Rubbing Elbows

10,000 Hours: DC native is a foreign policy expert


Illustra­tion by
Peter Hoey

Illustration of Susan Rice

Even as a little girl, Susan Rice, distinguished visiting research fellow at the School of International Service, was fascinated with the way the world worked. "I remember the assassinations in '68 and the riots in DC, Watergate, and the Vietnam War. Those things were fundamental parts of my childhood. I knew I cared about policy and the public sector from an early age." As an adult, the former US ambassador to the United Nations and national security advisor to President Barack Obama has played an instrumental role in shaping it. 

1964: Born at George Washington University Hospital in DC. 

1979: Landed her first job in government as a summer page at the US House of Representatives. Spent next three summers interning on Capitol Hill. 

1982: Was high school valedictorian at National Cathedral School. Headed to Stanford, where
she met her future husband, Ian Cameron.

1986: Won a Rhodes Scholarship to study at the University of Oxford in England. Played on the women's varsity basketball team there with AU president Sylvia Burwell.

1988: Served as a foreign policy aide for Michael Dukakis's presidential campaign in between earning her master's and doctorate at Oxford.

1993: Joined the National Security Council (NSC) in the Clinton administration. Served as a director for international organizations and peacekeeping in the Office of Global and Multilateral Affairs. Focused on Bosnia, Haiti, Somalia, Mozambique, Rwanda, Cambodia, and other countries.

1995: Served as senior director for African affairs at the NSC. "We were working to advance the trading relationship with Africa, establish stronger democratic institutions, and help resolve conflicts that endured in places like Angola and Liberia."

1997: Became assistant secretary of state for African affairs. "President Clinton was interested in and committed to Africa. We were able to focus unprecedented attention on Africa and pass real legislation—the African Growth and Opportunity Act—which was renewed on a bipartisan basis during the Obama administration."

2002: Joined the Brookings Institution as a senior fellow.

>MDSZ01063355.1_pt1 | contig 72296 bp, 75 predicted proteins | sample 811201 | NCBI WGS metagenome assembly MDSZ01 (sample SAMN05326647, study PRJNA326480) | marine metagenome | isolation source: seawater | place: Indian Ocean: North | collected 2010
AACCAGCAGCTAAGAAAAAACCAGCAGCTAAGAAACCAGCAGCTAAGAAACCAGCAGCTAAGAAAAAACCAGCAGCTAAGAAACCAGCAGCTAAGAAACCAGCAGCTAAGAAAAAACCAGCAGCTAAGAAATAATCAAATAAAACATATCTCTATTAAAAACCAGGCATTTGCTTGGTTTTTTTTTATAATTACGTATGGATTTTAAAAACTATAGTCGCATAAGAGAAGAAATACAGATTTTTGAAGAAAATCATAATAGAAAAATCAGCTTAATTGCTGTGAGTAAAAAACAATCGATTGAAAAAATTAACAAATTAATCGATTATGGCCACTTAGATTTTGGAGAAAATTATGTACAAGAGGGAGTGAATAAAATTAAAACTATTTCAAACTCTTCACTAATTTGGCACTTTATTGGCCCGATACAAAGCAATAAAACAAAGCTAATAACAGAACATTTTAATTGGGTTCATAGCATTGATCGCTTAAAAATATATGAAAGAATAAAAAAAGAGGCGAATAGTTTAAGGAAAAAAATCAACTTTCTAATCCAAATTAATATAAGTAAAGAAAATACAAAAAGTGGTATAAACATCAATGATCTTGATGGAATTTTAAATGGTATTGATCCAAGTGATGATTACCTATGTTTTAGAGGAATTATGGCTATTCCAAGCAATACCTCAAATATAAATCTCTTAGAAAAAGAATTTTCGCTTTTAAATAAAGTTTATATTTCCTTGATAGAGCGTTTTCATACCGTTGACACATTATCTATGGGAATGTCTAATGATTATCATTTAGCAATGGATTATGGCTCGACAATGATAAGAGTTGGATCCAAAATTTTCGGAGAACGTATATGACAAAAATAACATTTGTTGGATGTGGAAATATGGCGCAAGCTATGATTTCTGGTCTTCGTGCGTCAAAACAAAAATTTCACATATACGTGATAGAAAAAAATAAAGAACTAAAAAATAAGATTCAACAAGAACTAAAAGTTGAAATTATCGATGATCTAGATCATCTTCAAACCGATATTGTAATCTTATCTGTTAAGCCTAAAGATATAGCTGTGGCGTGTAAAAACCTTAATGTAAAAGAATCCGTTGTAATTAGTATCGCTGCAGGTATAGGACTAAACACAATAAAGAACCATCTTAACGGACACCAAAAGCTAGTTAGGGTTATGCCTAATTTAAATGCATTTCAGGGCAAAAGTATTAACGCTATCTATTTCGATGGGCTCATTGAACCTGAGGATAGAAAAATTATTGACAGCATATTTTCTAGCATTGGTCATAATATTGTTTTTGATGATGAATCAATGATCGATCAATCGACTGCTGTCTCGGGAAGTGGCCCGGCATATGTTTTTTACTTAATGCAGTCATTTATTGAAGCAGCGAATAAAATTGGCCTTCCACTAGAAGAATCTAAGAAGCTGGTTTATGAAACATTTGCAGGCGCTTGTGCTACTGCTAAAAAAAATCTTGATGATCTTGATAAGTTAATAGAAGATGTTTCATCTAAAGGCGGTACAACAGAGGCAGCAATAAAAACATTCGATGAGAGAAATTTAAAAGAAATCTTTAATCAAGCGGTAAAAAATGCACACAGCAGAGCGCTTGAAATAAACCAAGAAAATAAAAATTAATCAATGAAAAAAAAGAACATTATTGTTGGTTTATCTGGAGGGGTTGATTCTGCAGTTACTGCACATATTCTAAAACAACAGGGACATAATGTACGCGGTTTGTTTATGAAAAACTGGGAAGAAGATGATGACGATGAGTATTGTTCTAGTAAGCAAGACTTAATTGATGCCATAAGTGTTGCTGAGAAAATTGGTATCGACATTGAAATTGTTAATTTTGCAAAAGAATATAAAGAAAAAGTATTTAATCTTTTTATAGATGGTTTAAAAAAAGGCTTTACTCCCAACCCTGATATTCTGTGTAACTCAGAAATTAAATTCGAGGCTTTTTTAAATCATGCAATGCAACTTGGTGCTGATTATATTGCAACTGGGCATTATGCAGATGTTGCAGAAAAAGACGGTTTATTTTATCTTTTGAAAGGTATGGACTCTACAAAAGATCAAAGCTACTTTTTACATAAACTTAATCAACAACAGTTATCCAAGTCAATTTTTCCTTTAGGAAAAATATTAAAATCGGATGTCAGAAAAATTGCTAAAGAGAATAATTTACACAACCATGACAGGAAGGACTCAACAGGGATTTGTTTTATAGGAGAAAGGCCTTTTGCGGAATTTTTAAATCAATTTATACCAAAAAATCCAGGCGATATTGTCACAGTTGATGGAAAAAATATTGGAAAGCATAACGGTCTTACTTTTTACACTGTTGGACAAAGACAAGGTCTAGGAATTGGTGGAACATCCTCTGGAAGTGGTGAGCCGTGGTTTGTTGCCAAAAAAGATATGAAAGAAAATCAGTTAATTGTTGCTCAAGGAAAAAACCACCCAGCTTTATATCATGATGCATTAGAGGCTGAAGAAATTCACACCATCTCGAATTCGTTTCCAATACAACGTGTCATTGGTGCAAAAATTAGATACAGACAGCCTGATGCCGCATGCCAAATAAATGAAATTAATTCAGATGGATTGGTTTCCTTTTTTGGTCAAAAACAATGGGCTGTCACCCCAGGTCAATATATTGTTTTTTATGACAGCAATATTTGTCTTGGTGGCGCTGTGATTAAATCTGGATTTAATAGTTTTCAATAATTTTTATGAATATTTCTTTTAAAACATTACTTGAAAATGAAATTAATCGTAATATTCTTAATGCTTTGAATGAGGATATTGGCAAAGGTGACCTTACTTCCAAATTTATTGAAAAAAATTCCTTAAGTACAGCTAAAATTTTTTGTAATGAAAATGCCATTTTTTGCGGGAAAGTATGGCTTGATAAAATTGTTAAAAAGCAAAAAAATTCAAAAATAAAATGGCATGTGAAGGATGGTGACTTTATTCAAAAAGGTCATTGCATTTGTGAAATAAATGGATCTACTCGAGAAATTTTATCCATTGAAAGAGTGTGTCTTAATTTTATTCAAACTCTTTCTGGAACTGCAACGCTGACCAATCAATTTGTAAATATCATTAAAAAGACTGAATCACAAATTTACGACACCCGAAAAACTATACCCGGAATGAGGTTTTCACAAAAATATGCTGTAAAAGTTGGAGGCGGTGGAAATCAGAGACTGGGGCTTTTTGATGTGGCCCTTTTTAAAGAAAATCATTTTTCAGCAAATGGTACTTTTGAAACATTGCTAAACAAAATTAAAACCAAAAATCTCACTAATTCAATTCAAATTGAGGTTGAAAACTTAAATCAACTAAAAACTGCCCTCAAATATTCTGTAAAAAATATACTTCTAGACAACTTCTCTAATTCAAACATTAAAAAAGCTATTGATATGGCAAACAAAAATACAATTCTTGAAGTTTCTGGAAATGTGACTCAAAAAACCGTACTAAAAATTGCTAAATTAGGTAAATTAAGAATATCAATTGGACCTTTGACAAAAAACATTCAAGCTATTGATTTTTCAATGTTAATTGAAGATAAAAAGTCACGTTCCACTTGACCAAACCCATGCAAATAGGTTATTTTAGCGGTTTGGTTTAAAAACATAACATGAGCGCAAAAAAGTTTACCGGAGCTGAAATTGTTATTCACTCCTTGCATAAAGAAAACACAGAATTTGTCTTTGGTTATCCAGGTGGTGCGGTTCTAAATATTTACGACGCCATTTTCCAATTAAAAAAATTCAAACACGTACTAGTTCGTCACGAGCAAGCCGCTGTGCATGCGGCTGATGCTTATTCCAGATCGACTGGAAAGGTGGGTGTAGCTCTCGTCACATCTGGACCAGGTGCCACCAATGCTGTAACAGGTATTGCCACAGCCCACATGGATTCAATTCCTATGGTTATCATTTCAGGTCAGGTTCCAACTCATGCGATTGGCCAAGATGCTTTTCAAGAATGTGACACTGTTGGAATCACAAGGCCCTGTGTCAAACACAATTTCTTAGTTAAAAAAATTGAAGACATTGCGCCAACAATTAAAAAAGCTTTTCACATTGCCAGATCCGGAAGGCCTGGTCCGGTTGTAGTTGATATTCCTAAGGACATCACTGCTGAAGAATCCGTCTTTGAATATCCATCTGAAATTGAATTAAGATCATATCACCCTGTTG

2004: Was a senior foreign policy advisor to presidential candidate John Kerry. 

First met Barack Obama. "We were introduced by a mutual friend. I was impressed—substantially—by his intellect, his knowledge of the world, his instincts and judgment on foreign policy, and his extraordinary abilities as a leader and a speaker. When he became a senator, I got to know him better. I was among the small group of outside folks that he would consult with on various foreign policy issues." 

2007: Became one of two people Obama tapped to help coordinate his external foreign policy team before he announced his presidential run. Served as a senior foreign policy advisor during the Obama campaign and transition. 

2009: Nominated and confirmed to be US ambassador to the United Nations. She says of the body: "Can't live without it, sometimes hard to live with it. I think it's critically important, and it's our job to make it stronger and more effective. I am not a basher; I am somebody who wants to make it better." 

2013: Became Obama's national security advisor. Met with the president daily to discuss the intelligence briefing and pressing issues. "One of the hardest things about the job is knowing a lot, much of which isn't good, and still being able to be effective in organizing and leading the bureaucracy to meet those challenges." 

2017: Named a nonresident senior fellow at the Harvard Kennedy School's Belfer Center for Science and International Affairs, and a New York Times contributing opinion writer. 

Decided to join AU (before she knew her friend Burwell was going to become its president). "It seemed to me an interesting, collegial place that is up-and-coming and has a diverse student body."